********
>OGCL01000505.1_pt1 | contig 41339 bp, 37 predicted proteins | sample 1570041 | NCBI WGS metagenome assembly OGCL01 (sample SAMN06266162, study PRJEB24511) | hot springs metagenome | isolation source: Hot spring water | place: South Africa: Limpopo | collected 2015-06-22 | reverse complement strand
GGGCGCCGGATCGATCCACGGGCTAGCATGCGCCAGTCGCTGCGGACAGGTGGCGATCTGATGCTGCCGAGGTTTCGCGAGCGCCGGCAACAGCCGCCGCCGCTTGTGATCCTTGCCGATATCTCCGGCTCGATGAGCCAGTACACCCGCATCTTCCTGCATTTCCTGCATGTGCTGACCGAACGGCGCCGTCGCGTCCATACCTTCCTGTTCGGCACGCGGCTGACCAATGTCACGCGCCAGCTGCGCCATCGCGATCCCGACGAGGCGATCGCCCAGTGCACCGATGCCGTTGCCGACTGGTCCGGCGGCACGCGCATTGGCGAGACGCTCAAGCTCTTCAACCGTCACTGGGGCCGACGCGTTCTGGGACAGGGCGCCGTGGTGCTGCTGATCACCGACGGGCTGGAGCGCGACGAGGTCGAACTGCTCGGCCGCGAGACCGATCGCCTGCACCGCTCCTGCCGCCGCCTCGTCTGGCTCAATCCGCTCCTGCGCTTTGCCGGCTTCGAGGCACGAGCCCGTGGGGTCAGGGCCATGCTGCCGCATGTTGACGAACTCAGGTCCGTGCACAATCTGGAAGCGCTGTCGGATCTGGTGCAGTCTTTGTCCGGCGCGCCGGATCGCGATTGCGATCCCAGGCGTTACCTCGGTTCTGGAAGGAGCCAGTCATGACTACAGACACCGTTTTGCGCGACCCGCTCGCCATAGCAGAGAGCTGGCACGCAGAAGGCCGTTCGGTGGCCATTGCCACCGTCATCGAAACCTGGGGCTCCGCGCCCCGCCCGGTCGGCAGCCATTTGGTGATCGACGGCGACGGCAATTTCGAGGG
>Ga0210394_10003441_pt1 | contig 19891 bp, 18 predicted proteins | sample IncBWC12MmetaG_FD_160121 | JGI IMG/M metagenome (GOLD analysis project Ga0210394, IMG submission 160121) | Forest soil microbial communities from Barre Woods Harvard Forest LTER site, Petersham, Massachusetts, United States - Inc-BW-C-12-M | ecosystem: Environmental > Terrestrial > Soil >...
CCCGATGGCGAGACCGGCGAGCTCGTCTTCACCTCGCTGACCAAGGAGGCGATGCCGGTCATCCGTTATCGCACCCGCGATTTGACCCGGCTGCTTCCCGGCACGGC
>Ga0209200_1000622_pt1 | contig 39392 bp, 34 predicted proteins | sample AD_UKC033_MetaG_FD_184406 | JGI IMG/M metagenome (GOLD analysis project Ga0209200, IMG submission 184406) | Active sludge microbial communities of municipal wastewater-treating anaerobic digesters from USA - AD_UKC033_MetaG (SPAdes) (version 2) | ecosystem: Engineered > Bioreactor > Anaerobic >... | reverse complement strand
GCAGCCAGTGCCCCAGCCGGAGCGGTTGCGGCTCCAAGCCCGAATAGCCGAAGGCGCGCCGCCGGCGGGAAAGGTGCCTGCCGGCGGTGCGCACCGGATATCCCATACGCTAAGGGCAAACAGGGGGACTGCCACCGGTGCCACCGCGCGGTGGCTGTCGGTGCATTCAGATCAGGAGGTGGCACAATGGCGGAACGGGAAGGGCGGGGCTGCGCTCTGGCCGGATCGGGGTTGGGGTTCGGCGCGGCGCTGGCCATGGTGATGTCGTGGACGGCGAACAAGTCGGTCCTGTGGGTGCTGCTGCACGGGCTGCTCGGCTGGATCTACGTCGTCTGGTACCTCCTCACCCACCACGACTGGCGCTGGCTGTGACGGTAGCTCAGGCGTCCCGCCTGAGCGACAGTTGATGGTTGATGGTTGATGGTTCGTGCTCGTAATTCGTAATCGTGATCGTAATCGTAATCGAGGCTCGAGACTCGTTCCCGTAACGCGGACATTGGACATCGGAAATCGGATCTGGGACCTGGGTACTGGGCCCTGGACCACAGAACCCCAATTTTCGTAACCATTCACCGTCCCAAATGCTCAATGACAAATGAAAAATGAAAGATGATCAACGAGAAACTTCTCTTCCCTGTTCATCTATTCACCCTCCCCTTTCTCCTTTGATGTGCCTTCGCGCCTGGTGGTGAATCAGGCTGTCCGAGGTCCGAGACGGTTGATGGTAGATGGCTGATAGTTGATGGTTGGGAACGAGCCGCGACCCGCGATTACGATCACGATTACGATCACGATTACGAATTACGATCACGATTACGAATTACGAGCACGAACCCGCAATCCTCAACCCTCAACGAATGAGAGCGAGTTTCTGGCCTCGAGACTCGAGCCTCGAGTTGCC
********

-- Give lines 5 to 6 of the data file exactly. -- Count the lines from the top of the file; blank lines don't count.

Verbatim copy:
>Ga0209200_1000622_pt1 | contig 39392 bp, 34 predicted proteins | sample AD_UKC033_MetaG_FD_184406 | JGI IMG/M metagenome (GOLD analysis project Ga0209200, IMG submission 184406) | Active sludge microbial communities of municipal wastewater-treating anaerobic digesters from USA - AD_UKC033_MetaG (SPAdes) (version 2) | ecosystem: Engineered > Bioreactor > Anaerobic >... | reverse complement strand
GCAGCCAGTGCCCCAGCCGGAGCGGTTGCGGCTCCAAGCCCGAATAGCCGAAGGCGCGCCGCCGGCGGGAAAGGTGCCTGCCGGCGGTGCGCACCGGATATCCCATACGCTAAGGGCAAACAGGGGGACTGCCACCGGTGCCACCGCGCGGTGGCTGTCGGTGCATTCAGATCAGGAGGTGGCACAATGGCGGAACGGGAAGGGCGGGGCTGCGCTCTGGCCGGATCGGGGTTGGGGTTCGGCGCGGCGCTGGCCATGGTGATGTCGTGGACGGCGAACAAGTCGGTCCTGTGGGTGCTGCTGCACGGGCTGCTCGGCTGGATCTACGTCGTCTGGTACCTCCTCACCCACCACGACTGGCGCTGGCTGTGACGGTAGCTCAGGCGTCCCGCCTGAGCGACAGTTGATGGTTGATGGTTGATGGTTCGTGCTCGTAATTCGTAATCGTGATCGTAATCGTAATCGAGGCTCGAGACTCGTTCCCGTAACGCGGACATTGGACATCGGAAATCGGATCTGGGACCTGGGTACTGGGCCCTGGACCACAGAACCCCAATTTTCGTAACCATTCACCGTCCCAAATGCTCAATGACAAATGAAAAATGAAAGATGATCAACGAGAAACTTCTCTTCCCTGTTCATCTATTCACCCTCCCCTTTCTCCTTTGATGTGCCTTCGCGCCTGGTGGTGAATCAGGCTGTCCGAGGTCCGAGACGGTTGATGGTAGATGGCTGATAGTTGATGGTTGGGAACGAGCCGCGACCCGCGATTACGATCACGATTACGATCACGATTACGAATTACGATCACGATTACGAATTACGAGCACGAACCCGCAATCCTCAACCCTCAACGAATGAGAGCGAGTTTCTGGCCTCGAGACTCGAGCCTCGAGTTGCC